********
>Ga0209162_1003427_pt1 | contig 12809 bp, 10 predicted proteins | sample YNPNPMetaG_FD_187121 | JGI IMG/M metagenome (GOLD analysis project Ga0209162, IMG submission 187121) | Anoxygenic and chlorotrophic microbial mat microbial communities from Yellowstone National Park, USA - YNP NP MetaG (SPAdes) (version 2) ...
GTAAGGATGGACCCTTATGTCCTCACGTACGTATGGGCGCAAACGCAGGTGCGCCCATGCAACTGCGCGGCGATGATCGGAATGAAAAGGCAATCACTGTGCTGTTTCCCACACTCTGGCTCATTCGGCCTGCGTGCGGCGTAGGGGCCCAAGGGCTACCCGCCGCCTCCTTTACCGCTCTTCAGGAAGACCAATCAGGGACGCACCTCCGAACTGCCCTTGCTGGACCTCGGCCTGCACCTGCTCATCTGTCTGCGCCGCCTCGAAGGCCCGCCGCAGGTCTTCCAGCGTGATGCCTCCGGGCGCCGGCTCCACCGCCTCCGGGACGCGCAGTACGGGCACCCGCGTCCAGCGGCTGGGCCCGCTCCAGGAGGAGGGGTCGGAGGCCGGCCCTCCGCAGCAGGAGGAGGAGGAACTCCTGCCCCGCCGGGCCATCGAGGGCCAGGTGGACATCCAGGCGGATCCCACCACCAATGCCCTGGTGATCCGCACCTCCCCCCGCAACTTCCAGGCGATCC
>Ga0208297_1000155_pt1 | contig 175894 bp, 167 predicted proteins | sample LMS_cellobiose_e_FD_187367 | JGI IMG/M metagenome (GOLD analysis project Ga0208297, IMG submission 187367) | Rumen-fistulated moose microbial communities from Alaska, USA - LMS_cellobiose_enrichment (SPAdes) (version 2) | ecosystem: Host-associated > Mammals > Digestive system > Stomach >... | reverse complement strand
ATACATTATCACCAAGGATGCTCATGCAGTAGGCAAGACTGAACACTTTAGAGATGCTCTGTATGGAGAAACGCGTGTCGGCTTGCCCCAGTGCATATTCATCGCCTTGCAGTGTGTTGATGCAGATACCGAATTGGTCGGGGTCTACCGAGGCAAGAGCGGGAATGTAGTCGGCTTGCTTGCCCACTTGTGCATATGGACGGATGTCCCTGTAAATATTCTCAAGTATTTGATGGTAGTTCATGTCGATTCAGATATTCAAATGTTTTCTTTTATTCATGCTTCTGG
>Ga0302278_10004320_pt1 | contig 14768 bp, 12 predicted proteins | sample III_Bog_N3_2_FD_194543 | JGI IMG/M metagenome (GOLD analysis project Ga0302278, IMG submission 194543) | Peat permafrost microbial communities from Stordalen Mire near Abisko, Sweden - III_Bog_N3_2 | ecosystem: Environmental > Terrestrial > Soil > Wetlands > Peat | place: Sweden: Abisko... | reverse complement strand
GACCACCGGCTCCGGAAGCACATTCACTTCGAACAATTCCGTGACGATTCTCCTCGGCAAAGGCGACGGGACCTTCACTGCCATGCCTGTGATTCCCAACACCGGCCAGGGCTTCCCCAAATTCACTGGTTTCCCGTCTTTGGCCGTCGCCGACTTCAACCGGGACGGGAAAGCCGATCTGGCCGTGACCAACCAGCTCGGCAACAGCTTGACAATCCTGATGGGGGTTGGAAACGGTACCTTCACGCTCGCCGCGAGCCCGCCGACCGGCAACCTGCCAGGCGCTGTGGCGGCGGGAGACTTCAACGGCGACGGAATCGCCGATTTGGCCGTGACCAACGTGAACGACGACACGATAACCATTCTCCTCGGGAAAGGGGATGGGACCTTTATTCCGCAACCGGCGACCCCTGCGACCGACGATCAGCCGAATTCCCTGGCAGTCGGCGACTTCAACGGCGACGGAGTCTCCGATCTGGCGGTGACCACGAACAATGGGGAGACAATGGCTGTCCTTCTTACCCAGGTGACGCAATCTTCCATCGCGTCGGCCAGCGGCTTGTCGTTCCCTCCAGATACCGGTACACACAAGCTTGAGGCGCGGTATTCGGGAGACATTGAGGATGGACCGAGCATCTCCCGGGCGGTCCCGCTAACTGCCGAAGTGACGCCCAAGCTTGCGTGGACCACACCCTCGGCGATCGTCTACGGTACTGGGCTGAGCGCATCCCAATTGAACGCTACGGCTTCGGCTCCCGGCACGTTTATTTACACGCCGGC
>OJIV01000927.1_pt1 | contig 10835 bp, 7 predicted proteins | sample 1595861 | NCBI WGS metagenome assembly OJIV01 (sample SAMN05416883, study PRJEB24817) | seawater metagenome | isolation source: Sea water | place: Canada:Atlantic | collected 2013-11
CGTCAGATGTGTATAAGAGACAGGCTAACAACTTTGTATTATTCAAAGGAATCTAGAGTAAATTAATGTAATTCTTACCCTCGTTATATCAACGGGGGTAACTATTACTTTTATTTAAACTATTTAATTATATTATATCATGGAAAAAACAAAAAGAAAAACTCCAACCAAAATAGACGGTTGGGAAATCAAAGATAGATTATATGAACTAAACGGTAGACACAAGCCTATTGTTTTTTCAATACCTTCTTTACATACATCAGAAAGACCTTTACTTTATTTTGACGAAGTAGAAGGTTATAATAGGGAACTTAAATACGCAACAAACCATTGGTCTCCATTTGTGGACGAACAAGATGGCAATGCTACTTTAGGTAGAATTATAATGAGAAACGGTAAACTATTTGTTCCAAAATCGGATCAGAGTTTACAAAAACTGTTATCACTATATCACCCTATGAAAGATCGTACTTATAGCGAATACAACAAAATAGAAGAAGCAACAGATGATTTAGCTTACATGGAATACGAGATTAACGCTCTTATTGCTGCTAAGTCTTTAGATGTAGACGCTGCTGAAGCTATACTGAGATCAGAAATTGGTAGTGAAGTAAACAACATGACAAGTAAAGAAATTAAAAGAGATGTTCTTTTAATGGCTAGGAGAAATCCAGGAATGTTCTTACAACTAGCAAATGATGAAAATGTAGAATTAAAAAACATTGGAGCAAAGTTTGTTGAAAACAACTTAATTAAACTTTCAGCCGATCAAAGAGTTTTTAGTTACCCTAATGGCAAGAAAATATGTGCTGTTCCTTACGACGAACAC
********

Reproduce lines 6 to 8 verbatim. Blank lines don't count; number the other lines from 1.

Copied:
GACCACCGGCTCCGGAAGCACATTCACTTCGAACAATTCCGTGACGATTCTCCTCGGCAAAGGCGACGGGACCTTCACTGCCATGCCTGTGATTCCCAACACCGGCCAGGGCTTCCCCAAATTCACTGGTTTCCCGTCTTTGGCCGTCGCCGACTTCAACCGGGACGGGAAAGCCGATCTGGCCGTGACCAACCAGCTCGGCAACAGCTTGACAATCCTGATGGGGGTTGGAAACGGTACCTTCACGCTCGCCGCGAGCCCGCCGACCGGCAACCTGCCAGGCGCTGTGGCGGCGGGAGACTTCAACGGCGACGGAATCGCCGATTTGGCCGTGACCAACGTGAACGACGACACGATAACCATTCTCCTCGGGAAAGGGGATGGGACCTTTATTCCGCAACCGGCGACCCCTGCGACCGACGATCAGCCGAATTCCCTGGCAGTCGGCGACTTCAACGGCGACGGAGTCTCCGATCTGGCGGTGACCACGAACAATGGGGAGACAATGGCTGTCCTTCTTACCCAGGTGACGCAATCTTCCATCGCGTCGGCCAGCGGCTTGTCGTTCCCTCCAGATACCGGTACACACAAGCTTGAGGCGCGGTATTCGGGAGACATTGAGGATGGACCGAGCATCTCCCGGGCGGTCCCGCTAACTGCCGAAGTGACGCCCAAGCTTGCGTGGACCACACCCTCGGCGATCGTCTACGGTACTGGGCTGAGCGCATCCCAATTGAACGCTACGGCTTCGGCTCCCGGCACGTTTATTTACACGCCGGC
>OJIV01000927.1_pt1 | contig 10835 bp, 7 predicted proteins | sample 1595861 | NCBI WGS metagenome assembly OJIV01 (sample SAMN05416883, study PRJEB24817) | seawater metagenome | isolation source: Sea water | place: Canada:Atlantic | collected 2013-11
CGTCAGATGTGTATAAGAGACAGGCTAACAACTTTGTATTATTCAAAGGAATCTAGAGTAAATTAATGTAATTCTTACCCTCGTTATATCAACGGGGGTAACTATTACTTTTATTTAAACTATTTAATTATATTATATCATGGAAAAAACAAAAAGAAAAACTCCAACCAAAATAGACGGTTGGGAAATCAAAGATAGATTATATGAACTAAACGGTAGACACAAGCCTATTGTTTTTTCAATACCTTCTTTACATACATCAGAAAGACCTTTACTTTATTTTGACGAAGTAGAAGGTTATAATAGGGAACTTAAATACGCAACAAACCATTGGTCTCCATTTGTGGACGAACAAGATGGCAATGCTACTTTAGGTAGAATTATAATGAGAAACGGTAAACTATTTGTTCCAAAATCGGATCAGAGTTTACAAAAACTGTTATCACTATATCACCCTATGAAAGATCGTACTTATAGCGAATACAACAAAATAGAAGAAGCAACAGATGATTTAGCTTACATGGAATACGAGATTAACGCTCTTATTGCTGCTAAGTCTTTAGATGTAGACGCTGCTGAAGCTATACTGAGATCAGAAATTGGTAGTGAAGTAAACAACATGACAAGTAAAGAAATTAAAAGAGATGTTCTTTTAATGGCTAGGAGAAATCCAGGAATGTTCTTACAACTAGCAAATGATGAAAATGTAGAATTAAAAAACATTGGAGCAAAGTTTGTTGAAAACAACTTAATTAAACTTTCAGCCGATCAAAGAGTTTTTAGTTACCCTAATGGCAAGAAAATATGTGCTGTTCCTTACGACGAACAC